Estate Planning 

Advanced directives (Health Care Proxy, Power of Attorney, Last Will and Testament, and Trust), as well as Pre-nuptial agreements prior to a first marriage or re-marriage, give you and your family peace of mind. The execution of these documents provides basic estate planning while you are alive, as well as estate administration after you pass.  When you plan in advance, your wishes will govern how your financial, business, and health affairs are handled during your lifetime and after your death.

To Trust or Not to Trust:  What is a TRUST?  What is it not? Do you need one?  


  • Your friend tells you she just created a trust and you should do it, too.  Should you?

  • Types of trust (e.g. revocable, irrevocable, inter vivos (living), testamentary, etc.)

  • Do your circumstances warrant the creation of a trust: governmental assistance, Medicaid planning, spendthrift, addiction, control, ease of administration, etc.?

  • Now that you have created your trust, your work is just beginning.  You need to fund it.


Deed Transfers: What are they and are they a good thing for you to do?


  • Pros and cons of deed transfers.

  • What are the costs? Who does it? 

  • To whom do you transfer the property ownership?  

  • Tax consequences (good and bad, like many things in life).

Misconceptions about Estate Planning

True or False: Estate planning is only for ‘wealthy’ people.

False: If you have a bank account, investments, a car, home, or other property, you need to plan your estate.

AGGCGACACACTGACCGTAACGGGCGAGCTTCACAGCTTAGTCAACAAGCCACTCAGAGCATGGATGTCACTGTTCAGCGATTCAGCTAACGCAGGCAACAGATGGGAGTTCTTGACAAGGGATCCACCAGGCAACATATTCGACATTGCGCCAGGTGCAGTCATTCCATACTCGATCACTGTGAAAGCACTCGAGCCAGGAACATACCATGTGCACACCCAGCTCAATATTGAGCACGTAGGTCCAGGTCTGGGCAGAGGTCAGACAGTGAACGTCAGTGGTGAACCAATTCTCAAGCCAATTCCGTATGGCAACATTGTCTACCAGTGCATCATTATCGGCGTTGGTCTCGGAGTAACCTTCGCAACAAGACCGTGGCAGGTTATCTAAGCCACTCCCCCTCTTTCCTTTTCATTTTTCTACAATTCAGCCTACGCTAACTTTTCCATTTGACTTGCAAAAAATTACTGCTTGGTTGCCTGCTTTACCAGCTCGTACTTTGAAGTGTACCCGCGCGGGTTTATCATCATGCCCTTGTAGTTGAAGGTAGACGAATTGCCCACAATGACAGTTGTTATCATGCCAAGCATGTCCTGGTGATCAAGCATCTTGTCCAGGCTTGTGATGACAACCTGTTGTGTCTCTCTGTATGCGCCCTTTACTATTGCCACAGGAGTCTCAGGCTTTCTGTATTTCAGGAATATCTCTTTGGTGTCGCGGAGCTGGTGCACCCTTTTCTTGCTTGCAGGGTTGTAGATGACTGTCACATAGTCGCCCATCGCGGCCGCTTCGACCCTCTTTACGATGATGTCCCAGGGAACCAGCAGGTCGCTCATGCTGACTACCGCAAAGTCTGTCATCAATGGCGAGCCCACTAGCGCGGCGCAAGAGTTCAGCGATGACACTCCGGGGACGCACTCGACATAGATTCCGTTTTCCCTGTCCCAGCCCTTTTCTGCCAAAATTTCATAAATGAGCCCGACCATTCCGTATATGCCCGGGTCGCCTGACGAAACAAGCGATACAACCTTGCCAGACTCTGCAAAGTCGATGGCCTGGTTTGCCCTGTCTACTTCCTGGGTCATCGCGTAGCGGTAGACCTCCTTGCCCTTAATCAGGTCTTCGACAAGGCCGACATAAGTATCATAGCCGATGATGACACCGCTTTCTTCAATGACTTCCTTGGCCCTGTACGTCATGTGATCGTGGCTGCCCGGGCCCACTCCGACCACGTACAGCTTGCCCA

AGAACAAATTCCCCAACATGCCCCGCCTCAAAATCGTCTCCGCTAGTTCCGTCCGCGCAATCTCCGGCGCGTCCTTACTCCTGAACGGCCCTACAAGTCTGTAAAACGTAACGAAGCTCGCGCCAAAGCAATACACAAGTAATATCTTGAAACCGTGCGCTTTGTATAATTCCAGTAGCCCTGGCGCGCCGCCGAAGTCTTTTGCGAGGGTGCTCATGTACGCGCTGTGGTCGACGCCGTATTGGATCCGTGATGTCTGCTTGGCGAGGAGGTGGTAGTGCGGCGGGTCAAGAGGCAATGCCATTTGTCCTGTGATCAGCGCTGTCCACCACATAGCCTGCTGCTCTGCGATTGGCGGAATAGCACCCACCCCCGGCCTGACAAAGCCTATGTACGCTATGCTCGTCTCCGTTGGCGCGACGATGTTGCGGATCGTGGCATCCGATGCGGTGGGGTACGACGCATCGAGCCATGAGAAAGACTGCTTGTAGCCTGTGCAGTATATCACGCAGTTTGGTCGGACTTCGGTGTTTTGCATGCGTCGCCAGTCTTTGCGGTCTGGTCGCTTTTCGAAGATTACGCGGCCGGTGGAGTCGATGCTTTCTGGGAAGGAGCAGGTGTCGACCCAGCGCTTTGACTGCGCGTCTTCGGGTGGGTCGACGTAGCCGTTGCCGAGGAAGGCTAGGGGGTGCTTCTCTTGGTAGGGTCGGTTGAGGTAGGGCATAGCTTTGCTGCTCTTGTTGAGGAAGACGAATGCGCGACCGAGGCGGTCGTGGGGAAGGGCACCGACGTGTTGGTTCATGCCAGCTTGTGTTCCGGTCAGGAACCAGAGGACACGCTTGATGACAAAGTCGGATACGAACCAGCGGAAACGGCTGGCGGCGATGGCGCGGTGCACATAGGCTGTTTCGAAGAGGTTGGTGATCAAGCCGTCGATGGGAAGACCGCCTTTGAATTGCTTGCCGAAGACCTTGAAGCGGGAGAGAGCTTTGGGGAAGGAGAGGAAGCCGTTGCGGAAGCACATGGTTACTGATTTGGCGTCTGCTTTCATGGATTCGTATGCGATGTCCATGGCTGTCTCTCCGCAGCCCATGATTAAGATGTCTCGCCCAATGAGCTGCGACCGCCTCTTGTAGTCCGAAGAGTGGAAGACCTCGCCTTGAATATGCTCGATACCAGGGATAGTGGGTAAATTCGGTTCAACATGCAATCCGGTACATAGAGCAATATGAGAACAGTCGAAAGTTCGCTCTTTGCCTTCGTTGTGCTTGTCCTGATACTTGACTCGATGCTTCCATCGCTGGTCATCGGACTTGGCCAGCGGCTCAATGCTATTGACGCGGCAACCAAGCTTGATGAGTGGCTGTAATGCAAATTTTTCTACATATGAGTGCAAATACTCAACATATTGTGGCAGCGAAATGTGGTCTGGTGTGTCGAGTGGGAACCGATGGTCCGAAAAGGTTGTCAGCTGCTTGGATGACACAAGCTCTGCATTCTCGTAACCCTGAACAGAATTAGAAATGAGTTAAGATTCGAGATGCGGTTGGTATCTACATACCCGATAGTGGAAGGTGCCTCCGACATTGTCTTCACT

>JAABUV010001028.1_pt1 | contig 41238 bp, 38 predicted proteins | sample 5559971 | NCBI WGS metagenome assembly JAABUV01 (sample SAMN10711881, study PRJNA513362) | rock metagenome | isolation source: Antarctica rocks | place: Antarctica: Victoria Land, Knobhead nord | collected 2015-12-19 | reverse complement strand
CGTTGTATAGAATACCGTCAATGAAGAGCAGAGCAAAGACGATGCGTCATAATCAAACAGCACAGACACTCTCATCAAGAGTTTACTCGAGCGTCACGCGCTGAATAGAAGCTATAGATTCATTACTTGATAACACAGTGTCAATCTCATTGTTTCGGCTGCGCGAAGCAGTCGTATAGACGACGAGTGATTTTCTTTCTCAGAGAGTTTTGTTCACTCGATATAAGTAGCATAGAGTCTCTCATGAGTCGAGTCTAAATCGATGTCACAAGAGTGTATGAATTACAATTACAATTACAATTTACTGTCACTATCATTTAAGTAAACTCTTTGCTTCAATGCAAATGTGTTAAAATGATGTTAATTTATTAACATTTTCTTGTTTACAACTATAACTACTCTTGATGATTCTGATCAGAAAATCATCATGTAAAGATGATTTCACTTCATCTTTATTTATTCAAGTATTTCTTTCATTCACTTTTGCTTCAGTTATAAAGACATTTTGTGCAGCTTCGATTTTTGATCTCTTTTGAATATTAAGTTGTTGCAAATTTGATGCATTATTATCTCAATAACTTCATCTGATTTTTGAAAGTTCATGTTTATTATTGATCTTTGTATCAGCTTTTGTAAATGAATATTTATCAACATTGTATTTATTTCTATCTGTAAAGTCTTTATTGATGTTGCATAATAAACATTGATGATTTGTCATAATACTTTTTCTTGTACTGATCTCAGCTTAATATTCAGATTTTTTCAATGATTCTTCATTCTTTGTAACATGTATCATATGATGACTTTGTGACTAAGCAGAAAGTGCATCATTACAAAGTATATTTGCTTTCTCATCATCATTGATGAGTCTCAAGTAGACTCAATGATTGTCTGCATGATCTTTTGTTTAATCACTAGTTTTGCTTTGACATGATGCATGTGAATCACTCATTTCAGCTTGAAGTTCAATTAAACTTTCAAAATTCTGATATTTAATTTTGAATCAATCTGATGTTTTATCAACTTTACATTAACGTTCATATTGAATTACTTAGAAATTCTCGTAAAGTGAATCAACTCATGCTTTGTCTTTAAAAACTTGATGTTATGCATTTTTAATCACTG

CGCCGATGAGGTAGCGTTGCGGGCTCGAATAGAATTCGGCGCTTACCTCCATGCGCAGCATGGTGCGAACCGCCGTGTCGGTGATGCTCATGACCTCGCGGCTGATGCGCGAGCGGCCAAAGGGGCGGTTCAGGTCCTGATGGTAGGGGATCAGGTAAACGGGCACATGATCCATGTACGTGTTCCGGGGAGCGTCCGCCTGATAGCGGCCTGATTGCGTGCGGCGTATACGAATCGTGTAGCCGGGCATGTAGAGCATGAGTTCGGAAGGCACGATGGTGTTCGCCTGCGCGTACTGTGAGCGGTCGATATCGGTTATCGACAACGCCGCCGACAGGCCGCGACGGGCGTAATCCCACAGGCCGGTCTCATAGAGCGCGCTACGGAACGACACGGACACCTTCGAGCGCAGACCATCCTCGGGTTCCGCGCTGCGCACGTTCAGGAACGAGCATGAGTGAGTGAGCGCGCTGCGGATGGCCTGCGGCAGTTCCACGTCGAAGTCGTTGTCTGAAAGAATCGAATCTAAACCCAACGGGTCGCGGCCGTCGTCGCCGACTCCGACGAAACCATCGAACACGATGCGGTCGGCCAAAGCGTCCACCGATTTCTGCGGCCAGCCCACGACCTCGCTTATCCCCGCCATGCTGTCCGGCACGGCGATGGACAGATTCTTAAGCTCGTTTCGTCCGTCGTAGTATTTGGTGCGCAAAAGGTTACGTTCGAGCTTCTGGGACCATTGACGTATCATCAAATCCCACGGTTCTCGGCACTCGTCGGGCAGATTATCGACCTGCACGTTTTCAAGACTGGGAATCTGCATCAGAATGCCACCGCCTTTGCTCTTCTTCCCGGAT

True or False: Estate planning is only about distributing my assets after I die.

False: Planning for unexpected events while you are alive includes determining: 

  1. who will manage your health affairs if you are no longer able to do so yourself, and  the type of healthcare you will you receive; and

  2. who has access to your financial assets and can manage your business and personal affairs for you, if necessary. 


True or False: A Will manages the distribution of all of my assets.

False: Life insurance policies, qualified retirement accounts (401(k)s, IRAs, etc.), bank and brokerage accounts, have beneficiary designations.   These assets transfer directly to the beneficiaries you name and are distributed outside a Will.  Jointly owned assets also fall outside a Will.


True or False: Once I put a plan in place, I am done and do not need to review it again.

False: Planning changes with life events - birth, death, marriage, divorce, etc.   It is important to review and update your estate planning documents, including account titling and beneficiary designations at least annually.

© 2019 The Law Office Of W. Zehava Schechter

  • LinkedIn Social Icon